The New International Encyclopædia/Virginia and Kentucky Resolutions
VIRGINIA AND KENTUCKY RESOLUTIONS. Two series of resolutions adopted in 1798 and 1799 by the Legislatures of Kentucky and Virginia in protest against legislation by Congress and in support of the strict constructionist view of the Constitution. The resolutions were called forth by the steady extension of the powers of the Federal Government at the expense of the States as a result of the liberal interpretation which the Federalist authorities were placing upon the Constitution, and in particular by the enactment of the Alien and Sedition Acts (q.v.) in 1798. The Kentucky Resolutions were nine in number, were drafted by Thomas Jefferson, then Vice-President, and were adopted by the Legislature in November, 1798. They affirmed that the Union was a compact; that whenever the Federal Government assumed undelegated powers its acts were unauthoritative, void, and of no force; that the Government was not the exclusive or final judge of the extent of the powers delegated to itself, since its discretion and not the Constitution would then be the measure of its powers; but that, as in all other cases of compact among parties having no common judge, each party had an equal right to judge for itself as well of infractions as of the mode and measure of redress. The resolutions then formally denied the power of Congress to pass the Alien and Sedition Acts, and declared that these acts were void and of no force. In the following year the Kentucky Legislature further resolved that “the several States, being sovereign and independent, have the unquestionable right to judge of the infractions of the Constitution; and that a nullification by those sovereignties of all unauthorized acts done under color of that instrument is the rightful remedy.”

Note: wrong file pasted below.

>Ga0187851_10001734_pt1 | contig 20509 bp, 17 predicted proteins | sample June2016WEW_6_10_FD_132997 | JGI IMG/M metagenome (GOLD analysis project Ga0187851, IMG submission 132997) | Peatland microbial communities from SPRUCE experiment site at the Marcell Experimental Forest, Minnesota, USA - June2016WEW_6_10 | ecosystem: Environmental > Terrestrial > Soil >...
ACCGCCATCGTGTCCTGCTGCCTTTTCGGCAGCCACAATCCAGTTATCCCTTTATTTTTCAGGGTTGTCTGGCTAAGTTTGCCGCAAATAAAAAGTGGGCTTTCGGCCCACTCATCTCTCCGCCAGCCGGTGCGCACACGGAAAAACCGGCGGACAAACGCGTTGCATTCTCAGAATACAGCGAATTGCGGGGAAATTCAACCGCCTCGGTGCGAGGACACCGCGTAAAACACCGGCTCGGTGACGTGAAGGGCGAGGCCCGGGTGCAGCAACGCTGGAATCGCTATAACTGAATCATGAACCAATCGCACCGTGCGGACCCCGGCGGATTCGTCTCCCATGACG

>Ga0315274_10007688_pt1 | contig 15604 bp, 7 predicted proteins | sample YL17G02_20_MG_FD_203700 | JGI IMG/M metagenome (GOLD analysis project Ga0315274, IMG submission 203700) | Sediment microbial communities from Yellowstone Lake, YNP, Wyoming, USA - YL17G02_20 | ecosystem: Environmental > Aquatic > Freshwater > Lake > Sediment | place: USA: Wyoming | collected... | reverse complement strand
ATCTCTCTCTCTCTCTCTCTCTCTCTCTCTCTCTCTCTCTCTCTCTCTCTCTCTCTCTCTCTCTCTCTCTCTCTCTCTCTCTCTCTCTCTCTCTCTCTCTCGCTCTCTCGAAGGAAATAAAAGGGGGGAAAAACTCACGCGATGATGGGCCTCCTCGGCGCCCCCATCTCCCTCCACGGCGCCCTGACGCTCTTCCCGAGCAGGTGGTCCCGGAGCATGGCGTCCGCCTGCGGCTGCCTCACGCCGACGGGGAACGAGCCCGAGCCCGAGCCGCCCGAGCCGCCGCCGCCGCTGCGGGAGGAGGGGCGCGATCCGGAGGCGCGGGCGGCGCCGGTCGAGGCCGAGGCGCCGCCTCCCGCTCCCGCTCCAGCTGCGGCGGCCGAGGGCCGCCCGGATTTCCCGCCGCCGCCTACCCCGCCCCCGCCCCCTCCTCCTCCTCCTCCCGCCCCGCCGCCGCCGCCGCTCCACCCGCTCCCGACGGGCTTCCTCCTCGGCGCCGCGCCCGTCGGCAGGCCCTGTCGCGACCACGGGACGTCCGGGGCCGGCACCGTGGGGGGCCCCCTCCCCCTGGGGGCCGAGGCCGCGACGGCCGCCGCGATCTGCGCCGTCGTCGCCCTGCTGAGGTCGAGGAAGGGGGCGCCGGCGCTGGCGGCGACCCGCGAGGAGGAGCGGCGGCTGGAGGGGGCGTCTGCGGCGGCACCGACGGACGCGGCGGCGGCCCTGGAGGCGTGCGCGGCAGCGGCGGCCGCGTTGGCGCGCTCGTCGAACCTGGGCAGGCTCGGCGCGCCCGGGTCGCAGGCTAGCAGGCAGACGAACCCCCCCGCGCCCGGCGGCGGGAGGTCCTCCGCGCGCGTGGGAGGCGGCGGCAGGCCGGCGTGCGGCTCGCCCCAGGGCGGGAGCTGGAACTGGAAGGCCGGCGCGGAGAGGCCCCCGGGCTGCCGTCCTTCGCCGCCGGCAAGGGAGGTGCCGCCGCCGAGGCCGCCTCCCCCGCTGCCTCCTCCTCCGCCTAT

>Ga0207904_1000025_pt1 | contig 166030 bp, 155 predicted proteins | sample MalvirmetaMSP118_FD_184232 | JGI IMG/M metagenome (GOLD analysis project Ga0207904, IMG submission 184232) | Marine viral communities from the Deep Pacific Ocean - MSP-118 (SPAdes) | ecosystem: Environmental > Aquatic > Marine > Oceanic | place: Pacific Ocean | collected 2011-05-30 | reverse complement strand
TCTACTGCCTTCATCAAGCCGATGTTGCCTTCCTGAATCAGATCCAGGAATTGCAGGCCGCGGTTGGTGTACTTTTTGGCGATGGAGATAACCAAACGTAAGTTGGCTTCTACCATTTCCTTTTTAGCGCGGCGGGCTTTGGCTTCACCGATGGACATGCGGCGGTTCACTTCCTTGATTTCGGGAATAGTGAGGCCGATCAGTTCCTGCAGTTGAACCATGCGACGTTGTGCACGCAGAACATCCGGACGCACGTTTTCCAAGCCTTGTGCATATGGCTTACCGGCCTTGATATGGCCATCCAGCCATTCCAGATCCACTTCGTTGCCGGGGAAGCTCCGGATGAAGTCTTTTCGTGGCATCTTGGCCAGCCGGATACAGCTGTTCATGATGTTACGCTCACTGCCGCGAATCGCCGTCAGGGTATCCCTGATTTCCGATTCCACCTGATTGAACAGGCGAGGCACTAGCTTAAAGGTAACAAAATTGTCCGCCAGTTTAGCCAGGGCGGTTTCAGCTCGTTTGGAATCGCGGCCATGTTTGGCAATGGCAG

The Virginia Resolutions, passed in December, 1798, were eight in number, were drafted by Madison, and were much milder in tone. They described the Union, however, as a compact, and declared that in ease of a deliberate, palpable, and dangerous exercise of powers not granted by the said compact, the States, as parties thereto, had the right, and were in duty bound, to interpose for arresting the progress of the evil and for maintaining the rights and liberties appertaining to them. The resolutions of the two States were transmitted to the executives of the other States to be laid before their respective Legislatures. Responses were made by Delaware, Rhode Island, Massachusetts, New York, Connecticut, New Hampshire, and Vermont, but none of them were sympathetic, that of Massachusetts expressly denying the right of the State Legislature “to judge of the acts and measures of the Federal Government.” The replies of the various States were referred to a committee of the Virginia Legislature of which Madison was chairman, and on January 7, 1800, this committee made an elaborate report. The texts of the resolutions may be found in Macdonald, Select Documents of United States History, 1776-1861 (New York, 1898); Jefferson's draft of the Kentucky Resolutions may be found in Jefferson's Works, vol. ix. (ed. 1856); and the answers of the State Legislatures and the text of Madison's report of 1800 are given in Elliot's Debates, vol. iv. (ed. 1836). Consult: Warfield, Kentucky Resolutions of 1798 (New York, 1887); Von Holst, Constitutional History of the United States, vol. i. (Chicago; new ed. 1899).